Agricultural Appropriations Bill.
It turned out to be a special
interest loophole about which most lawmakers were unaware
when they signed it. Over a quarter of million outraged US
citizens then signed a petition launched by the “Food
Democracy Now” network demanding the President veto it.
Why were people so angry? The provision shielded big biotech
companies like Monsanto from legal action, even if a
particular product proved to be harmful to humans or the
For the period that the
provision is in place, both the Department of Agriculture
and the courts are rendered powerless to stop Monsanto from
producing or selling the product, no matter how toxic.
The Congress actually blocked the judiciary from doing its
job! According to Al-Jazeera, the provision was partly
drafted by Monsanto and sneaked in through their insider
friends, bypassing the necessary review from Congress'
Agricultural or Judiciary Committees.
Later, the Chairwoman of the Appropriations Committee,
Senator Barbara Ann Mikulski, offered her apologies,
claiming she did not put the offending text in and did not
support it either. So, why was she so careless as to let it
get through without it being discussed?
Fortunately, the provision is effective only until September
30, 2013. By then, activists will be fighting hard to
prevent it being made permanent, just as activists here will
have to ensure that PARC does not become the sole
decision-maker and law unto itself like the corrupted
agricultural regulatory authorities in the US.
Ijaz Ahmed Rao is one such committed activist-farmer, who
took it on himself to keep farmers, government
decision-makers, agricultural institutions, the media and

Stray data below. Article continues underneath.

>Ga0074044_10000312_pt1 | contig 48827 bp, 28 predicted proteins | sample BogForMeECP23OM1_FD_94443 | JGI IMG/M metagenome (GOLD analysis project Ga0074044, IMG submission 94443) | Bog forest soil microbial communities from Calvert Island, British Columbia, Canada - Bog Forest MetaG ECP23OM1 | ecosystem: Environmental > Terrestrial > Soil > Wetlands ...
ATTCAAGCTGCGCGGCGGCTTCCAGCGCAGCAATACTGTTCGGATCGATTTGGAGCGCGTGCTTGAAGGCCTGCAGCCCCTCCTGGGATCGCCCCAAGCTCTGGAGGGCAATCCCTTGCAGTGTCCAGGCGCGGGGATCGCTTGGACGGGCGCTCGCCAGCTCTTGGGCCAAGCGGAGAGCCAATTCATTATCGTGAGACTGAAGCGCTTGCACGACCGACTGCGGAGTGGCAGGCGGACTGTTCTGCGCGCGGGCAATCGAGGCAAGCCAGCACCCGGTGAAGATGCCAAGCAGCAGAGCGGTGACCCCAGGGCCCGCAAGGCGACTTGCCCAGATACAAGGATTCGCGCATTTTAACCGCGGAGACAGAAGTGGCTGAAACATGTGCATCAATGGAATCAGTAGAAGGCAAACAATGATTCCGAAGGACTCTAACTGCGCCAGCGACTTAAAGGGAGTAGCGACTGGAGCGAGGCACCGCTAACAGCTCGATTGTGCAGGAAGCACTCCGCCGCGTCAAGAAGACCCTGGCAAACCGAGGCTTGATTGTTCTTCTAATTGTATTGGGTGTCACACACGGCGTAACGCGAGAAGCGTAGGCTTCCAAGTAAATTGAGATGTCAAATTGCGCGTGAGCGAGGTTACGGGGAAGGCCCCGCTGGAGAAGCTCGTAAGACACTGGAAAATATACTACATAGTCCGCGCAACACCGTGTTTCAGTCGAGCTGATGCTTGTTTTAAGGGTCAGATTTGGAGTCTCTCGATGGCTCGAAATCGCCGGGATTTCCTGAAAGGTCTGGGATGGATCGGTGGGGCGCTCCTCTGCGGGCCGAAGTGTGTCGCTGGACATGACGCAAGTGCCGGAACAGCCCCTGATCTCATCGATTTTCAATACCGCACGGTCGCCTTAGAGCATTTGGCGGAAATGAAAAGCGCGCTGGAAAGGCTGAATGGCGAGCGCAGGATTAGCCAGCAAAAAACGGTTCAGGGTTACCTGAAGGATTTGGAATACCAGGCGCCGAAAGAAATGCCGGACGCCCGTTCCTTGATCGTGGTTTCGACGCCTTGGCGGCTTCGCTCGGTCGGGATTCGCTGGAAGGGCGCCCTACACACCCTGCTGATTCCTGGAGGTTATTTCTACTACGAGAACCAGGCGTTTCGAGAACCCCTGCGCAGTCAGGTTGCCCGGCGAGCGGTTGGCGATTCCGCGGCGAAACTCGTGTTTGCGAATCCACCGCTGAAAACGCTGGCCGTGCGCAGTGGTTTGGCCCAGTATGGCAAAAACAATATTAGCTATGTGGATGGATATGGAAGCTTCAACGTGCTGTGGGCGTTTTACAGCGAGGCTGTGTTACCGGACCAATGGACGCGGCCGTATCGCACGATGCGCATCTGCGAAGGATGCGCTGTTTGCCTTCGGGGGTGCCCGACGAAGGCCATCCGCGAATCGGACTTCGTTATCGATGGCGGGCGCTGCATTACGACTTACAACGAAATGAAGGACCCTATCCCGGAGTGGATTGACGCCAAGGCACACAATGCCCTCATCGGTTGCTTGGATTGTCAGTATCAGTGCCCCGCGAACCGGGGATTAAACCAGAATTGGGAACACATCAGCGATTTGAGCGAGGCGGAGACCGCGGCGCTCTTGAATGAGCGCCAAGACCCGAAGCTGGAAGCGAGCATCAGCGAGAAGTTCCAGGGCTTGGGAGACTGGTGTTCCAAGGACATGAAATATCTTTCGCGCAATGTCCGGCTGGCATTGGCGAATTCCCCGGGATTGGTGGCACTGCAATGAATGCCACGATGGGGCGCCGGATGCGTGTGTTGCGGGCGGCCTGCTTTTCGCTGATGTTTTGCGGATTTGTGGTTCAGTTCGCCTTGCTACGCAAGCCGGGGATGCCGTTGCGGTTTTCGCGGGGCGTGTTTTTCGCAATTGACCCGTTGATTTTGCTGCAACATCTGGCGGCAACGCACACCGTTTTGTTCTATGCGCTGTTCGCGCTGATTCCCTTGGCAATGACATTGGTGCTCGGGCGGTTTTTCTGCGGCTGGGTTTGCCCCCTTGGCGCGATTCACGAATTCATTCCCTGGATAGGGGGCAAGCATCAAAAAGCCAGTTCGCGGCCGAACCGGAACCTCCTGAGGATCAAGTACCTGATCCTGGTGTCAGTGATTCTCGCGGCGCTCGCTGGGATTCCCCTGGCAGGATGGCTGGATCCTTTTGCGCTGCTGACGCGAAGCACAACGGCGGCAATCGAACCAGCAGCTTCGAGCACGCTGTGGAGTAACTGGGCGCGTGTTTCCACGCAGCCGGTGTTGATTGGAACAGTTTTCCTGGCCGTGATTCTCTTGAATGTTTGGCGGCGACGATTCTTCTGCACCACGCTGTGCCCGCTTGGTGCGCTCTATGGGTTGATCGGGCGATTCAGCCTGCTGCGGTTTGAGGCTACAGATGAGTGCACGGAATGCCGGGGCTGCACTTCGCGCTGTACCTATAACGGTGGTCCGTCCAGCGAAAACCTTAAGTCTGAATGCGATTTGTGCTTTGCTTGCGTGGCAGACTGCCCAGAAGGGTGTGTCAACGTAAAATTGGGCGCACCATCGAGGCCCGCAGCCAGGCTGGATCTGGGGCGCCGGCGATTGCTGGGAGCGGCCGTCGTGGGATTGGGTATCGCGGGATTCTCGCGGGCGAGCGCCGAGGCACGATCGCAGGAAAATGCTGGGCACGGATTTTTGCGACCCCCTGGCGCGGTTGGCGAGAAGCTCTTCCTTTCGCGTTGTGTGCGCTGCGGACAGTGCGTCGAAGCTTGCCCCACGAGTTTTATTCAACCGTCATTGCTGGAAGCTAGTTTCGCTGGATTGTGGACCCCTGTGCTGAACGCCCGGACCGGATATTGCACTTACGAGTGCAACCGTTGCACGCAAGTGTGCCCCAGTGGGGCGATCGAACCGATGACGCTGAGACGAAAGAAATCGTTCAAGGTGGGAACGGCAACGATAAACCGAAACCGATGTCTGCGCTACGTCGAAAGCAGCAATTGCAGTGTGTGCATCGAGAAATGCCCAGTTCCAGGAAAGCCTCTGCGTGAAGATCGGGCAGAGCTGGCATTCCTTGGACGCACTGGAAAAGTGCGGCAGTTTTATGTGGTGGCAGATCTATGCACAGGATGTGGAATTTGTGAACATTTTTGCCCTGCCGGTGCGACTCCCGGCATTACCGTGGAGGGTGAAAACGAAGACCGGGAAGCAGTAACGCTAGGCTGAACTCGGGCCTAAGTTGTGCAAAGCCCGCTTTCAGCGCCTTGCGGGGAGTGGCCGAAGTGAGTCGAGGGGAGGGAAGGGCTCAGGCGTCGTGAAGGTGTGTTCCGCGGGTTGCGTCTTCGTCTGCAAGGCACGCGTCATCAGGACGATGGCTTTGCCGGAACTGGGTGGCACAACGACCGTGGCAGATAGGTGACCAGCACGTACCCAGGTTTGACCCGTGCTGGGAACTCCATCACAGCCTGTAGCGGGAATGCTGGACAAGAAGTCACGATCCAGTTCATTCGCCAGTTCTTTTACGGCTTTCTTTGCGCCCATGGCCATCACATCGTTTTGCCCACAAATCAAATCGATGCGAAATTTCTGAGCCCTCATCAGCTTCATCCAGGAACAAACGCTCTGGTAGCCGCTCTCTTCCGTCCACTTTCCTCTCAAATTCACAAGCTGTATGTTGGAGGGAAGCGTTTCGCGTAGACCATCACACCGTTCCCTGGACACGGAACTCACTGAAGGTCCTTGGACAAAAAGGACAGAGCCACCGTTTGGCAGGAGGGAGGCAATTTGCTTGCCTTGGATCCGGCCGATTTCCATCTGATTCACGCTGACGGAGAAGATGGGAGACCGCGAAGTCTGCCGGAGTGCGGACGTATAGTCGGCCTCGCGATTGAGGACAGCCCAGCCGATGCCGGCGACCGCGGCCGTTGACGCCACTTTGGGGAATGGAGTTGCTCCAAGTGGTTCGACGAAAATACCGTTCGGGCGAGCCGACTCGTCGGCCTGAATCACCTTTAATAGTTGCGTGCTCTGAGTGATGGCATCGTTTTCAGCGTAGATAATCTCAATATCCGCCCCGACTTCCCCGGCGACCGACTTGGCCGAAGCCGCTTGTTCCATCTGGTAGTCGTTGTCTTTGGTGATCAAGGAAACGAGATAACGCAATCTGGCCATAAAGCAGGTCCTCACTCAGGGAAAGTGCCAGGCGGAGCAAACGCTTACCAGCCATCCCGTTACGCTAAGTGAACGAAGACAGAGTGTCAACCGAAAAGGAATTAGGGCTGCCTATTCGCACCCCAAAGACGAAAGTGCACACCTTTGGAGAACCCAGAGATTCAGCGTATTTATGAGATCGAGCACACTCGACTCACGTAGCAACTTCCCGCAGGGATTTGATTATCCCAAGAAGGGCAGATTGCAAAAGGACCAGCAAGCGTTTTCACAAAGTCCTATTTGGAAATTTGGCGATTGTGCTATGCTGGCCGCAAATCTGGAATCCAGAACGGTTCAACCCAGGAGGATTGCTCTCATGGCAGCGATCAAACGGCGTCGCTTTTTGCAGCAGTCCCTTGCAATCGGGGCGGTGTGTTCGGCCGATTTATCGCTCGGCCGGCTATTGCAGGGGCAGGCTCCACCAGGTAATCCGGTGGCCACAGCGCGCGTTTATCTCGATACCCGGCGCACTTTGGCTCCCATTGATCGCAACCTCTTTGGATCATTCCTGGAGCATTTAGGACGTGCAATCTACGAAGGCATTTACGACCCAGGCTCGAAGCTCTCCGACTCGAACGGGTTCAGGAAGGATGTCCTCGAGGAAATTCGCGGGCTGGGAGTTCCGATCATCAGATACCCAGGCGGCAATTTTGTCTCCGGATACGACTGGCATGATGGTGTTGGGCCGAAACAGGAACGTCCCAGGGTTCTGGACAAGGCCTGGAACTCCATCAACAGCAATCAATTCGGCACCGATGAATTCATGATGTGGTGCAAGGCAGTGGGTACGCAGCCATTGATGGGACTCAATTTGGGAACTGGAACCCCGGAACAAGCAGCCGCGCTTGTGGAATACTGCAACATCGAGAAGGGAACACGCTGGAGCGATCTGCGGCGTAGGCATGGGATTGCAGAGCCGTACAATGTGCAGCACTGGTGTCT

concerned citizens informed of global and local
developments, good and bad, through his press writings and
extensive email network - not the easiest task in an area
that does not arouse strong feelings the way power politics
A graduate of Charles Stuart University, Australia, and a
professional farmer in Bahawalpur for the last 15 years, he
became interested in agro-biotechnology early on when he
found his preference for organic farming difficult to pursue
without government technical backup and in difficult terrain
dependant on toxic river water, highly-polluted by
industrial and agro-chemical runoff.
He hoped to find solutions in gene technology, and initially
supported the introduction of GM crops in Pakistan. But
experience, controversies and data from independent sources
and events since 2007 changed his mind: he concluded the
technology was overhyped and MNCs were misrepresenting
Between a billion and two billion rupees - all taxpayer
money - is spent annually on Pakistan’s agricultural
agencies to do research and related work.
And though they will offer a
list of impressive projects, some in collaboration with
“foreign” establishments, they do not include what
smallholder peasants or farmers like Ijaz Rao really need or
want, such as organic farming, something they could revive
with Cuba’s help, today the global leader and teacher in
“Large-scale GM trials have still not been conducted in
Pakistan and the process is being bulldozed so that
everything is approved before the new government realises
what’s really going on,” adds Rao.
Chief Minister Shahbaz Sharif has, reportedly, refused to
give in to the GM lobby. If that’s true, stakeholders may
not immediately lose the battle over Pakistan’s agriculture
The writer is a former journalist and currently director of
The Green Economic Initiative at Shirkat Gah, a rights and